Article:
Parts 2 and 3 are symmetrical, describing the space and time preconditions of ordering pluralism. Pluralism is said to be more easily achievable at the regional level. Europe, “one of the rare regions to have simultaneously moved towards economic . . . and ethical integration” (p.91) would evidence the possibility to balance contrary trends (economy and rights, security and rights). Stabilization is said to be achieved in Europe by the bipolar structure and through countervailing balancing by the two supranational courts, ECtHR and the European Court of Justice. Contrariwise, [*235] at the international level predominate the fragmentation of patterns of cooperation and inchoate, tentative, haphazard responses to globalization. The dominant trend is the extension of trade and the privatisation of certain global legal procedures, for instance by the granting of transnational investors a public international law subject status (pp.102-104). Deregulation, economic liberalisation, and privatisation have however no counterpoise at the global level. There is no global human rights court, no unified response to globalized risks (e.g., the vagaries of Kyoto implementation) and the global approach to human rights is imbalanced. This latter evil will allegedly persist as long as norms will be adopted without regard to the universality of values (p.111) and rights (now conceptually and legally split between the two Covenants) shall not be reunited. Professor Delmas-Marty is hopeful though: “If the compass constituted by the Universal Declaration of Human Rights was broken by separating rights into two categories, it should be possible to fix it by reuniting them and developing their use by judicialising remedies, and the Human Rights Council created in 2006 should be able to contribute” (p.112).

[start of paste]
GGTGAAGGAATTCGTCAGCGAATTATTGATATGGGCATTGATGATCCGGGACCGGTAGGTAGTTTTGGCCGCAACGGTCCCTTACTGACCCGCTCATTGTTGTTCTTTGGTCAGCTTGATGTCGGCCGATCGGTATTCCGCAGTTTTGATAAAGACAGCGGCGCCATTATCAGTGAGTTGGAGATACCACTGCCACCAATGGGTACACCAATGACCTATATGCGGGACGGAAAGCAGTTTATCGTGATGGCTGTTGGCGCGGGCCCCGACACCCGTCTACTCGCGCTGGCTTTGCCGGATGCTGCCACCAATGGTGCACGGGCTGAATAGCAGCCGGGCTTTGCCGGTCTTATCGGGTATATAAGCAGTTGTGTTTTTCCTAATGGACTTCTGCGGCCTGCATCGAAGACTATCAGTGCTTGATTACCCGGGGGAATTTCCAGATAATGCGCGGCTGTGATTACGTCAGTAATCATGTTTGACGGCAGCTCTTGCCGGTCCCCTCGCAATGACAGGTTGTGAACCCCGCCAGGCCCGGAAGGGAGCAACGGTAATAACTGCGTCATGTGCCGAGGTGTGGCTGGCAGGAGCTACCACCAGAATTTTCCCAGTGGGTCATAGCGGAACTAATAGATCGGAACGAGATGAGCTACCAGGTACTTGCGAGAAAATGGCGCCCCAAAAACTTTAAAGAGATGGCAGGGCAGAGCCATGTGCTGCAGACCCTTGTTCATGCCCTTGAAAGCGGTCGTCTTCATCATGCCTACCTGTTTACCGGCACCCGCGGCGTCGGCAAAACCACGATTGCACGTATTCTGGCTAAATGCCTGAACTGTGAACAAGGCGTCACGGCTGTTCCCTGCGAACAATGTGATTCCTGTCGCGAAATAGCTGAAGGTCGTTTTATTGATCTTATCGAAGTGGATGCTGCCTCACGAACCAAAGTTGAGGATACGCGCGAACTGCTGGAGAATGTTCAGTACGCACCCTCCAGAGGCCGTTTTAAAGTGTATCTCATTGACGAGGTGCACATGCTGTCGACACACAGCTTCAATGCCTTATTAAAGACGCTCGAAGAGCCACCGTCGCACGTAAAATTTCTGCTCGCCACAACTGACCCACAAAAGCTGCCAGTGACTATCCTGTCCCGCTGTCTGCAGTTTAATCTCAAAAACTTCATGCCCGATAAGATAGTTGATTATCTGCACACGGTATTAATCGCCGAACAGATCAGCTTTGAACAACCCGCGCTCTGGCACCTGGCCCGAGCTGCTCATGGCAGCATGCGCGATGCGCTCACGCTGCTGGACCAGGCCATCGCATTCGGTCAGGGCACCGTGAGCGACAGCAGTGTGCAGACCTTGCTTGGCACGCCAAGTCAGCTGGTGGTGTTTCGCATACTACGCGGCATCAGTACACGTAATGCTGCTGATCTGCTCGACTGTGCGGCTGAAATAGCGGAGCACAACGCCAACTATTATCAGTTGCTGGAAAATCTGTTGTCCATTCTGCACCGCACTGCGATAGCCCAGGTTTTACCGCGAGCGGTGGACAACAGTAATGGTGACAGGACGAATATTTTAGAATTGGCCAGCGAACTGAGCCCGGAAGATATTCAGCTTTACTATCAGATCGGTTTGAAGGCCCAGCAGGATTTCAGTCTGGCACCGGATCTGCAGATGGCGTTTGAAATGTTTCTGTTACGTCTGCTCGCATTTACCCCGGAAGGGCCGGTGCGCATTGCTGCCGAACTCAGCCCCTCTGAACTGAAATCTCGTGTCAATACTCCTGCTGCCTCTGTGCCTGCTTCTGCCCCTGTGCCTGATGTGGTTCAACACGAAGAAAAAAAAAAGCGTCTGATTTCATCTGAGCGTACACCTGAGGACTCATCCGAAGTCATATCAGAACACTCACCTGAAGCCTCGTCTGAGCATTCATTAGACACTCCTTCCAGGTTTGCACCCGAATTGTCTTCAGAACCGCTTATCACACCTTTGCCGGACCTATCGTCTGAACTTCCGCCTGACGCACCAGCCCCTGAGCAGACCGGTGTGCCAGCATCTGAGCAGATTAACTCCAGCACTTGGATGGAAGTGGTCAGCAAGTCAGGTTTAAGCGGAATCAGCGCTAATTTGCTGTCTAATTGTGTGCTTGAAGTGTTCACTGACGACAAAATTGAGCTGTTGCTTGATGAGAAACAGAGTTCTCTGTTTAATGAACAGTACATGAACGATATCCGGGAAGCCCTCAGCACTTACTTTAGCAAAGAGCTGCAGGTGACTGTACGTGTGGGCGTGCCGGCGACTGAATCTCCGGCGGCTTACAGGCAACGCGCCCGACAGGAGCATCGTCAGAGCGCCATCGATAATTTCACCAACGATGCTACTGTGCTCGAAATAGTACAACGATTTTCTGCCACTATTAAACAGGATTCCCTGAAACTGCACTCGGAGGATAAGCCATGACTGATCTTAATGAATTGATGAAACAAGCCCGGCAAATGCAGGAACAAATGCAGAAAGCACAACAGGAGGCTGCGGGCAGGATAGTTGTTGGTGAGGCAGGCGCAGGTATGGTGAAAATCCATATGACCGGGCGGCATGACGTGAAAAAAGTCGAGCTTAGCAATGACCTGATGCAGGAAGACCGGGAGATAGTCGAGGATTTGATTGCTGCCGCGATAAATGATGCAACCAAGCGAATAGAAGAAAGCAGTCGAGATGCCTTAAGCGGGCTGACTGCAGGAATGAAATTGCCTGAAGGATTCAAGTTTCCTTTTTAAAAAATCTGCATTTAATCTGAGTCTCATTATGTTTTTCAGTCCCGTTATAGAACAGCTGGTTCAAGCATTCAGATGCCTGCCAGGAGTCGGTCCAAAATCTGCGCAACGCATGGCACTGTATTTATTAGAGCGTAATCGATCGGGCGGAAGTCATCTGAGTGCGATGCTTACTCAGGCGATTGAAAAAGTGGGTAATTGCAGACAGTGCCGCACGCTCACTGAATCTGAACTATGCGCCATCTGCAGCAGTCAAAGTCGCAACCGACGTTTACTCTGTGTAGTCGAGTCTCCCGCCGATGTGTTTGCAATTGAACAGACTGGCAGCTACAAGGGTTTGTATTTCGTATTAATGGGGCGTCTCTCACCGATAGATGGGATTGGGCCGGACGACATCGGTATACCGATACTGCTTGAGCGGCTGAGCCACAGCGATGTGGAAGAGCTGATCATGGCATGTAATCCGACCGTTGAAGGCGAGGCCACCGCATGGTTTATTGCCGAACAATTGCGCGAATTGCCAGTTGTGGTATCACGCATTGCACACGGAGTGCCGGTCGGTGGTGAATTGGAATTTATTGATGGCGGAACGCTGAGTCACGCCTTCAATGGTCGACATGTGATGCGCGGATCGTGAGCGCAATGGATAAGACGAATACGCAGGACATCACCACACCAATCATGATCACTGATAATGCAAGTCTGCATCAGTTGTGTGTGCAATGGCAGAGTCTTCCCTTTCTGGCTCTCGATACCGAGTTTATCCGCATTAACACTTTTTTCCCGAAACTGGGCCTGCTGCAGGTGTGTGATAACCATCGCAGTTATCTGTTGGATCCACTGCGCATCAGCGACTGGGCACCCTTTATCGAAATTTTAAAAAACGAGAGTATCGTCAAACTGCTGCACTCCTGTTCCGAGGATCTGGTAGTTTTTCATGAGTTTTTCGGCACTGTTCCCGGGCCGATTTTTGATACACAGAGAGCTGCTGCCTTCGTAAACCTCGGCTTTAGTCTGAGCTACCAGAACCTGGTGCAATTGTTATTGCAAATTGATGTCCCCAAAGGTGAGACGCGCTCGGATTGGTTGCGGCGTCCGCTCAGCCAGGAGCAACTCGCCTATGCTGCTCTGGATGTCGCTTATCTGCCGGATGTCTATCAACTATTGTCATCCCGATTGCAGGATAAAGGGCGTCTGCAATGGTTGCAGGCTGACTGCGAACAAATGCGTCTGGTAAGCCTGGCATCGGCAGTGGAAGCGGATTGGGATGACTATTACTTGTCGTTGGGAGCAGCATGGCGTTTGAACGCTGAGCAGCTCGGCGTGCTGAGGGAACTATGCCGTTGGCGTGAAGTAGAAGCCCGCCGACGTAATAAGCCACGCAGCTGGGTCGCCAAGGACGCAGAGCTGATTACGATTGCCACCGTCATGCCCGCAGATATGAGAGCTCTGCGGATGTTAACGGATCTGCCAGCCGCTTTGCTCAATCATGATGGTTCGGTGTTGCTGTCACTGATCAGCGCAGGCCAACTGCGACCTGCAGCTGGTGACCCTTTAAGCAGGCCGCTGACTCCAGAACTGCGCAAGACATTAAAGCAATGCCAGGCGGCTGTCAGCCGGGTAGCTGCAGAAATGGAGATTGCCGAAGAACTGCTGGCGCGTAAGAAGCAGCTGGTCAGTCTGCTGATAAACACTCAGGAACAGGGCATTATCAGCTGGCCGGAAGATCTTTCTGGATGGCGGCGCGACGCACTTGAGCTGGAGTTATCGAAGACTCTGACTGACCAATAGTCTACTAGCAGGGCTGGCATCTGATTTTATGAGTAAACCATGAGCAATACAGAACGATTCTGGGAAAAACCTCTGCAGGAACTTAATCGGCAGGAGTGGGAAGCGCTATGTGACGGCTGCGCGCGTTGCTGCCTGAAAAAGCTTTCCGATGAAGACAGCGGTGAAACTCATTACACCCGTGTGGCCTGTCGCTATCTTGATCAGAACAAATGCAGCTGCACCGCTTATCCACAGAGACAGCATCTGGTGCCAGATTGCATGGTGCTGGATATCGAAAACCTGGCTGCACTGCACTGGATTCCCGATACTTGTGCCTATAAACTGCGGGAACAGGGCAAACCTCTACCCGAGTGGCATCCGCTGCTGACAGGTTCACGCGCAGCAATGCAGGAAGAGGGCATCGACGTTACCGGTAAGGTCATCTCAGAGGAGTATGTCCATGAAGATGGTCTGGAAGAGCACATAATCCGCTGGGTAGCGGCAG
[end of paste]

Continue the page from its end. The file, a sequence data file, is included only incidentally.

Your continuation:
The following two chapters (Part 3) describe variations in the speed of transformations. Asynchrony is said to dominate the global evolution, where trade law (and thus the trade agenda) rushes forward at full steam, whereas human rights lag far behind. Polichrony is discussed in a subsequent chapter and advocated as a way of enhancing pluralism by allowing various speeds of integration within a normative area. Translated into spatial terms, polichrony – variation of speeds of integration – becomes “variable geometry” – variation of levels of integration among the subsystems of a given “ensemble.” Several practices and mechanisms of achieving polichrony are assessed: “enhanced cooperation” in the EU system, “common but differentiated responsibilities” under the Kyoto Protocol, “differential treatment” for developing countries in WTO law. Delmas-Marty concludes the discussion on polichrony by cautioning that the downside to speed flexibility is the danger of it becoming an “à la carte” menu and thus a recipe for disintegration.